I laughed, and she looked up at me with those big doe eyes. But there was only fear in them. A wild eyed fear. How my heart broke for her. I drew her into my arms, my dear sweet thing. I kissed her forehead, my fingers all up in her hair, cradling her sacred head. I kissed her cheek, and found tears upon it. I held her precious face in my hands, lifted her ruby lips to mine – and she bit me! Not playfully at all. A good stinging bite on my lip. I could taste the blood strongly.

She flung herself from my grasp and looked at me. A strange, hungry, fearful look. Of longing and sorrow and – pity. Then she spun towards the window, and seemed ready to throw herself through, but I caught her by the arm. She bristled at my hold and swung at me with long flashing nails. I stopped the blow and held her, bewildered. Whatever had possessed her?!

Panting, she looked down at her straining arms and then flashed me a raging glower I could not even describe, as she bared her sharp teeth in a feral snarl, lashed her long tongue at my face. Her milk white skin became strangely mottled, darker now, then sprouted the blackest hair, as the guests outside hooted and clattered at their pots and pans.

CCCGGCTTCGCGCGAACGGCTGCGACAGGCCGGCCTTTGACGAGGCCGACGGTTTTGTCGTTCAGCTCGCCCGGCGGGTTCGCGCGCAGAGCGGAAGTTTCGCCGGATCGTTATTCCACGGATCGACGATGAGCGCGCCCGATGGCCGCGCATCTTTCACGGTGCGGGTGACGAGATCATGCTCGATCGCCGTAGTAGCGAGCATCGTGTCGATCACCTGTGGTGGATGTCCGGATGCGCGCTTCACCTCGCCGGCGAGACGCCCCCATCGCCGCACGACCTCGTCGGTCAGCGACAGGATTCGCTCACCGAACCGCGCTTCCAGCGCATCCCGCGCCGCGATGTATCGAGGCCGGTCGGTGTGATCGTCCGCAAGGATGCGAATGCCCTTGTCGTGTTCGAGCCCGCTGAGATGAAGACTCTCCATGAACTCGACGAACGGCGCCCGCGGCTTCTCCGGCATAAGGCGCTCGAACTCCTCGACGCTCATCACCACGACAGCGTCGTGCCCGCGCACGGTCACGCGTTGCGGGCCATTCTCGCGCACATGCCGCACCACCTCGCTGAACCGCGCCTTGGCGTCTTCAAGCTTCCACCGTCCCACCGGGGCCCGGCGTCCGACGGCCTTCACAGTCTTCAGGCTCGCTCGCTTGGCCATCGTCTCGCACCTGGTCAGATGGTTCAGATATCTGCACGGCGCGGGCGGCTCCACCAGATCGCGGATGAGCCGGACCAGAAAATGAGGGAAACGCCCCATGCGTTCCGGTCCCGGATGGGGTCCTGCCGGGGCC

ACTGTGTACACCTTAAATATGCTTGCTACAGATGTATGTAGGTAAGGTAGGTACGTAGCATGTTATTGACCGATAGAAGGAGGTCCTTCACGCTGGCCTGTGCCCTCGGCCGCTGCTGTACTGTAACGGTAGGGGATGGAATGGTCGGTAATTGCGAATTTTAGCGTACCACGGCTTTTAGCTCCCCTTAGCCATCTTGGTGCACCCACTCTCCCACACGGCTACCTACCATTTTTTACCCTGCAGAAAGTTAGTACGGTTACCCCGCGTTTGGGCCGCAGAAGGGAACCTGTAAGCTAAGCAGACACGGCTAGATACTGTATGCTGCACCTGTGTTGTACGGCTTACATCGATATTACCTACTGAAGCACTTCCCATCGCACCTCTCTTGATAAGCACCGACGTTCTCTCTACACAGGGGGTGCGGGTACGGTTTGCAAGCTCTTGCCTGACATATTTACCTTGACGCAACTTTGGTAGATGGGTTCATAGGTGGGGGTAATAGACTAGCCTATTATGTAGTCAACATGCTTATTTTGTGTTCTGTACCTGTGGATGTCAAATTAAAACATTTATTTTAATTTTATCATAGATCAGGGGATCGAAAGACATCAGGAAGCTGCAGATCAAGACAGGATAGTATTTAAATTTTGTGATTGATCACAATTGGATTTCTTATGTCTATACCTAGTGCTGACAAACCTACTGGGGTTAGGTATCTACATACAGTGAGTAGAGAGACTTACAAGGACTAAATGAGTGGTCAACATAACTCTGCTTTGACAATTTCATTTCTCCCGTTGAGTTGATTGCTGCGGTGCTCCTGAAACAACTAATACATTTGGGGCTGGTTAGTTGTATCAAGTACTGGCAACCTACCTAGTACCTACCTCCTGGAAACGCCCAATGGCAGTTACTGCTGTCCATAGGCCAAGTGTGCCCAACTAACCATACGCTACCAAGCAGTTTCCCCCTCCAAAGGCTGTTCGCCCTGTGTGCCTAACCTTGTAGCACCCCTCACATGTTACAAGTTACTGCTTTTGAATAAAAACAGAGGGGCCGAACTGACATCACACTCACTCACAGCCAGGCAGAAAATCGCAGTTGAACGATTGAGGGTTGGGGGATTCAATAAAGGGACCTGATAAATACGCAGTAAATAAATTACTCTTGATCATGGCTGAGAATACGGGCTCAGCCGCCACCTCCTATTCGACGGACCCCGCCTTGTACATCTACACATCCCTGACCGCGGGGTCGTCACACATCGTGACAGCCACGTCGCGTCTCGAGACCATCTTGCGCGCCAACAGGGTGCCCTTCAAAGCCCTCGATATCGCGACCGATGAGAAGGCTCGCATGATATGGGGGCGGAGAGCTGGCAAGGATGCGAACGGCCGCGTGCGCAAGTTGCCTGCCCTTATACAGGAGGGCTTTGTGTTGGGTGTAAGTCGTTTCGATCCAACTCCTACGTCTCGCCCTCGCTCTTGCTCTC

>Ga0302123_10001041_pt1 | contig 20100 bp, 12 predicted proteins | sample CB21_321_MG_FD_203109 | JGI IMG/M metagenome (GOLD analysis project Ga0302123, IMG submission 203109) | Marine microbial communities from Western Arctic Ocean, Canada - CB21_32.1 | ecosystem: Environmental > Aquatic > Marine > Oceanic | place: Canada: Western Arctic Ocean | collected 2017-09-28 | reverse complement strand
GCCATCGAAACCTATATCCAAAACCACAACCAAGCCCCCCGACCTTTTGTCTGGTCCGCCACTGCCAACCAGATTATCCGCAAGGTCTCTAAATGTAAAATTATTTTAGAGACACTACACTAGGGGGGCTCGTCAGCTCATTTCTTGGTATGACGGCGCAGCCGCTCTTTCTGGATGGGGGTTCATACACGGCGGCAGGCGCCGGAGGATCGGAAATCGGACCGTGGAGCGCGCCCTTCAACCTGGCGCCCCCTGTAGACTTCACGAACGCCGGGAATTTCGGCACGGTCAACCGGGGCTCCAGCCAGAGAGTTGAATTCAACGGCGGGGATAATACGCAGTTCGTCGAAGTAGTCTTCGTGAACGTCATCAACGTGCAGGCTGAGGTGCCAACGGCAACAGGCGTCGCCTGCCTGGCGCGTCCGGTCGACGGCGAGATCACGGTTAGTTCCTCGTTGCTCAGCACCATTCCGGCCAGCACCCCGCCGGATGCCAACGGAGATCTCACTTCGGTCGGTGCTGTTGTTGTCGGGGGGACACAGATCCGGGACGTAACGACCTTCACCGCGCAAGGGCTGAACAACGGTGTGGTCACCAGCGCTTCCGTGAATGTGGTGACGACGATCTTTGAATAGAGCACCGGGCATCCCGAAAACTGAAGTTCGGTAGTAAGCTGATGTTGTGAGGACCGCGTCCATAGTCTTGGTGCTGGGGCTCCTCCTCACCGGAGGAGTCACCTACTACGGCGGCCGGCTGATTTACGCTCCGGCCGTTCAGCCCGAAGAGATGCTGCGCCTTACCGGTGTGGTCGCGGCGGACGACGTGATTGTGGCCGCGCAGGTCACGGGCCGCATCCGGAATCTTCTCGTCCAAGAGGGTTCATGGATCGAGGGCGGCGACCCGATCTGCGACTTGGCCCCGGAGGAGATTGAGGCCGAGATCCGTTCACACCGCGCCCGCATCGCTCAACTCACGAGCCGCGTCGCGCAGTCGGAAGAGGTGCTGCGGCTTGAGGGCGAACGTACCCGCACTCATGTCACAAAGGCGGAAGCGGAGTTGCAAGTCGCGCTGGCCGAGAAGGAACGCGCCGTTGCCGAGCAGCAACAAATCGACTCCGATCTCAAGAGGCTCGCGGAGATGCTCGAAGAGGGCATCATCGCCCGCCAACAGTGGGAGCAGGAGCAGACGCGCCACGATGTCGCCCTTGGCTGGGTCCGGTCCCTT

And then she screamed – a great roaring tearing of the air – and my hold was broken. She twisted from me, tore from her dress, and I tried to grab her tail as she leapt and crashed out the window into the night. The clattering ceased, and I stood numb in our suddenly wintry kitchen.

There was an uncertain disquiet amongst the wellwishers outside. They neither knocked nor called out. They just stood, listening. When I opened the door, they looked at me with apprehension and concern. I followed their eyes, to my reddened lips, the wedding dress in my hands. They looked at each other’s moonlit faces and started to chuckle. They nodded and winked conspiratorially, wished me luck, and started on their way from the house.

I turned back into the house, fell into a chair, crushed the dress to my face, and wept.

When dawn came, I was still sat there at the kitchen table with her dress in my hands. Had I slept? I really wasn’t sure. Of all the confused questions mewling through my head, there remained only one answer – I knew I must find her.

The dawn light does not venture far into the forest, but becomes quickly entangled in it’s depths. The shadows seem almost to reach out to tap you on the shoulder, and all manner of echoes seem to whisper from the gloom. But the smell of the forest belonged to her, and I began to understand why she spent happy hours here gathering herbs and flowers. Perhaps she truly belonged here, and her quaint tales of the comings and goings of the deer and rabbits were not silly make believe at all. As I ventured further into the darkness, somehow I began to feel less guarded and concerned.

It did not take me long to find her. She had not run far. Her milk white body lay there naked and curled up warm with the deer and the rabbits.